Lucky Creek (also known as Goodluck Creek)

Mine, Inactive

Commodities and mineralogy

Main commodities Au
Other commodities Cr; Hg; REE; Sn
Ore minerals cassiterite; chromite; cinnabar; gold; niobium-titanium-uranium-rare earth mineral

Geographic location

Quadrangle map, 1:250,000-scale LG
Quadrangle map, 1:63,360-scale C-3
Latitude 65.552
Longitude -148.422
Nearby scientific data Find additional scientific data near this location
Location and accuracy Cobb (1972, MF-413) loc. 70. These placer deposits are scattered in the lower mile of Lucky Creek, a tributary of Livengood Creek. The coordinates given are for the placer deposits closest to the mouth of Lucky Creek. Accuracy is within 2,000 feet. Lucky Creek is also called 'Goodluck Creek' and 'Lucky Gulch'. The creek is named 'Lucky Creek' on the U.S.G.S. Livengood C-3 quadrangle.

Geologic setting

Geologic description

Placer mining was reported in 1918, 1934, and 1939. At the lower placer, some flakey gold was obtained just above bedrock. About 1,500 feet upstream, some fine gold is present in angular wash almost at the surface (Mertie, 1918). Minerals in samples from old placer dumps included limonite, hematite, magnetite, epidote, spinel, chromite, ilmenite, gold, cinnabar and cassiterite (Wedow and others, 1954).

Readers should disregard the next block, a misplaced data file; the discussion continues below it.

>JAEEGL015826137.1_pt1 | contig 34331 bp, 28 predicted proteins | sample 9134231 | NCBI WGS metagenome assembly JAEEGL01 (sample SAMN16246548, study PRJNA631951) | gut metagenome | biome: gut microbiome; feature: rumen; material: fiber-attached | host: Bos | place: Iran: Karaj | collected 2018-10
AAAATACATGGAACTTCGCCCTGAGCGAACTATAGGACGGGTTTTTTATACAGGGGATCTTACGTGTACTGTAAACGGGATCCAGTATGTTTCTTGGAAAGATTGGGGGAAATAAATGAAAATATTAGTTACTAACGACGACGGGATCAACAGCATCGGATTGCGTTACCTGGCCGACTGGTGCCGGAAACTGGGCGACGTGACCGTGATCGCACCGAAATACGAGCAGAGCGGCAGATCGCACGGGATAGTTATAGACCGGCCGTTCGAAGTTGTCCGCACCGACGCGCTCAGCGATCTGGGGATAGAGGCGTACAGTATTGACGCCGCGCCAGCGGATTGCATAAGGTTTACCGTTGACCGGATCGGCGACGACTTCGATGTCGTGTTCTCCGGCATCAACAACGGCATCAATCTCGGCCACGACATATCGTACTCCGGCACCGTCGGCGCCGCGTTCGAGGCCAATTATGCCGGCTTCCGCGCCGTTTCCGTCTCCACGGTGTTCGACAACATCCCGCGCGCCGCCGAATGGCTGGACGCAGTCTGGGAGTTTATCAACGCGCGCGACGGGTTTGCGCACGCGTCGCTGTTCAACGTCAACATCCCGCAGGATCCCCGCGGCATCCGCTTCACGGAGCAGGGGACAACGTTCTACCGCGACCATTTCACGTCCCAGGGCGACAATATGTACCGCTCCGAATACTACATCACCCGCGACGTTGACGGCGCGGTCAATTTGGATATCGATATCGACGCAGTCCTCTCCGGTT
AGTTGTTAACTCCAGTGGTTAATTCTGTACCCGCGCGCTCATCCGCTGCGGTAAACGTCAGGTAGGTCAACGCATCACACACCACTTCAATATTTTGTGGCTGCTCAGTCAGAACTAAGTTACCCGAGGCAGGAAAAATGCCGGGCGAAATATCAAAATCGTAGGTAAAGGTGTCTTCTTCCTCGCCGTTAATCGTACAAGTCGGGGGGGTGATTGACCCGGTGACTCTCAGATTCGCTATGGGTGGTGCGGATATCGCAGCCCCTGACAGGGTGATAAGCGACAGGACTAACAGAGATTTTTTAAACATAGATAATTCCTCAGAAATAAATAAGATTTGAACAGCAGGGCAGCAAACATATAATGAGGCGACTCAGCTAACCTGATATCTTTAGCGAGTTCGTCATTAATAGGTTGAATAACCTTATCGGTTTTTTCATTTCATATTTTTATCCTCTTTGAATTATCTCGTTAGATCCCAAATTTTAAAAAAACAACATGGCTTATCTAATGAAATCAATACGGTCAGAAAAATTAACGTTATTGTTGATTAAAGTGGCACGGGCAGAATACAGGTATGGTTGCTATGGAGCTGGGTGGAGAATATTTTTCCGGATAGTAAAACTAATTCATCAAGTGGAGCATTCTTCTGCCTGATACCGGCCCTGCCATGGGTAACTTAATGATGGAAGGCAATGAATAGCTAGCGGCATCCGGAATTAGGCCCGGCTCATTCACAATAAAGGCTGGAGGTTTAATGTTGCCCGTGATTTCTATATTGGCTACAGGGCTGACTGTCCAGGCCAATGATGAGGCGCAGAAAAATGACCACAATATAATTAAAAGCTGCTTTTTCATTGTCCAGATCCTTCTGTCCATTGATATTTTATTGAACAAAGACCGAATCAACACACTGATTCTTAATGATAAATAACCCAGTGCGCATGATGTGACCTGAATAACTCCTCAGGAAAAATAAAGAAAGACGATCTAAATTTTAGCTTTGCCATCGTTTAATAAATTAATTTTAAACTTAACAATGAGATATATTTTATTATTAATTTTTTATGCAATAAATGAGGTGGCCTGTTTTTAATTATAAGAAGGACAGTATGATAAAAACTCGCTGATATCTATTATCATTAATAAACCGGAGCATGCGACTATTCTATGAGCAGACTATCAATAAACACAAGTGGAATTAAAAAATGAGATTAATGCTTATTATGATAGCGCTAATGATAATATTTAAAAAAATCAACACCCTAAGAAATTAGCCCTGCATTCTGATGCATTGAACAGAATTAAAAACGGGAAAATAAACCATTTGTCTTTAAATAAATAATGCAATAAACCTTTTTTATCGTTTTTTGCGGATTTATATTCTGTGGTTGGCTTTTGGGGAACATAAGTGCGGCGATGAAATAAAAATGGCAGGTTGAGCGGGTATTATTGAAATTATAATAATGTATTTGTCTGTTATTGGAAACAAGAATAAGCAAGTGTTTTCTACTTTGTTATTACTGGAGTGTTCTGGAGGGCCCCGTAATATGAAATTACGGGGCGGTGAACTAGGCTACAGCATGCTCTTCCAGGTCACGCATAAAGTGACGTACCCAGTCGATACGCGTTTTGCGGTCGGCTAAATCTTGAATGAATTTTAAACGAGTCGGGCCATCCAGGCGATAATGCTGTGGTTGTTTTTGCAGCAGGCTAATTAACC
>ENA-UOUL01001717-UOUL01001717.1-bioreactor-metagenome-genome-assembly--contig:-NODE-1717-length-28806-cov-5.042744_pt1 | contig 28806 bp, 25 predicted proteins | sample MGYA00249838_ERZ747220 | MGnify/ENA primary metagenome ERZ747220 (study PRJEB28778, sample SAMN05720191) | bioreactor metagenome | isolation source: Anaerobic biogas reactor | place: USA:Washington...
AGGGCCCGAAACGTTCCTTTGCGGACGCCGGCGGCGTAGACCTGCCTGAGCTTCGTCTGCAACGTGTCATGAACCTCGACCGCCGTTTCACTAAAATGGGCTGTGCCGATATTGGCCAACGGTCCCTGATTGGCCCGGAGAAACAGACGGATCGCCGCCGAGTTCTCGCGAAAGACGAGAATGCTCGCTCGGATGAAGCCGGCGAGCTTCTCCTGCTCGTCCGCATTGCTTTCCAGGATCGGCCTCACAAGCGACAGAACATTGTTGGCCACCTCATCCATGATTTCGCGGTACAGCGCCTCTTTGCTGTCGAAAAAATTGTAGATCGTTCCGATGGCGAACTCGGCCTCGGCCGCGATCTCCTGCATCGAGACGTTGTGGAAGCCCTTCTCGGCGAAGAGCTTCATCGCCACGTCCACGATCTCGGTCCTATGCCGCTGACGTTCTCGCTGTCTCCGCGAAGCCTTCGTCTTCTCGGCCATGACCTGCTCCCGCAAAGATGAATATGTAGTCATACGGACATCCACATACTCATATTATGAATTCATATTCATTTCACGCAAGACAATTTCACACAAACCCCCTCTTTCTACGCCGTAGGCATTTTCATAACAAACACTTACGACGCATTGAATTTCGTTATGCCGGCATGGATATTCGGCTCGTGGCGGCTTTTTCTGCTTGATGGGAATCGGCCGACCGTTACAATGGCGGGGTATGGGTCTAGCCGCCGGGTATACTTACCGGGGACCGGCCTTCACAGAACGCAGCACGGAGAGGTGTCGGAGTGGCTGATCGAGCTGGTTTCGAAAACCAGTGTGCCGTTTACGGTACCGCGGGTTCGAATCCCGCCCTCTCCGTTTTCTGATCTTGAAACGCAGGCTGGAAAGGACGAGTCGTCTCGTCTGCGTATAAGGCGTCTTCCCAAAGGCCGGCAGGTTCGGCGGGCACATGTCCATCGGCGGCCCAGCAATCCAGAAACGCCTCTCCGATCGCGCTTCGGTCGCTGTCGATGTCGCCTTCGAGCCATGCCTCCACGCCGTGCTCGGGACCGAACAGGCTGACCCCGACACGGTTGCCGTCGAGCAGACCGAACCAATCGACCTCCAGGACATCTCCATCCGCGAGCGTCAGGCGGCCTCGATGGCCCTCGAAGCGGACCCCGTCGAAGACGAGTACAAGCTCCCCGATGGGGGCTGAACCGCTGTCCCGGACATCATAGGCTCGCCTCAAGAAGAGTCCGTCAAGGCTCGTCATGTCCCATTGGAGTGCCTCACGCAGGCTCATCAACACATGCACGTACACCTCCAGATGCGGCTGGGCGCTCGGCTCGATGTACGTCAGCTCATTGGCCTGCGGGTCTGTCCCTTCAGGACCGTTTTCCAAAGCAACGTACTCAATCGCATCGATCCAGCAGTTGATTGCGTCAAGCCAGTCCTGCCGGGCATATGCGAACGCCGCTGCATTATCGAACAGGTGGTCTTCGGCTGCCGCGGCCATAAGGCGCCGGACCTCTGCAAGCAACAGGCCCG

The bedrock in the basin is chiefly chert and silicified Mississippian limestone. There is a small body of diorite on greenstone near the head of Lucky Creek which may be a dike between the chert and limestone (Wedow and others, 1954). One sample contained a mineral in the euxenite-polycrase series, rare-earth, uranium, niobates and titanates (Wedow and others, 1954). Chromite and chrome spinels are abundant in Lucky Gulch and are probably derived from serpentine in Middle Devonian basic volcanics (Joesting, 1942; ATDM Pamph. 1, p. 17).
Geologic map unit (-148.424511009353, 65.5515682085523)
Mineral deposit model Placer gold deposit (Cox and Singer, 1986; model 39a).
Mineral deposit model number 39a

Production and reserves

Workings or exploration During placer mining, one shaft was sunk 60 feet to bedrock (Mertie, 1918, p. 268).
Indication of production Yes; small
Production notes Placer mining was reported in 1918, 1934, and 1939, but there is no record of amount of production.

References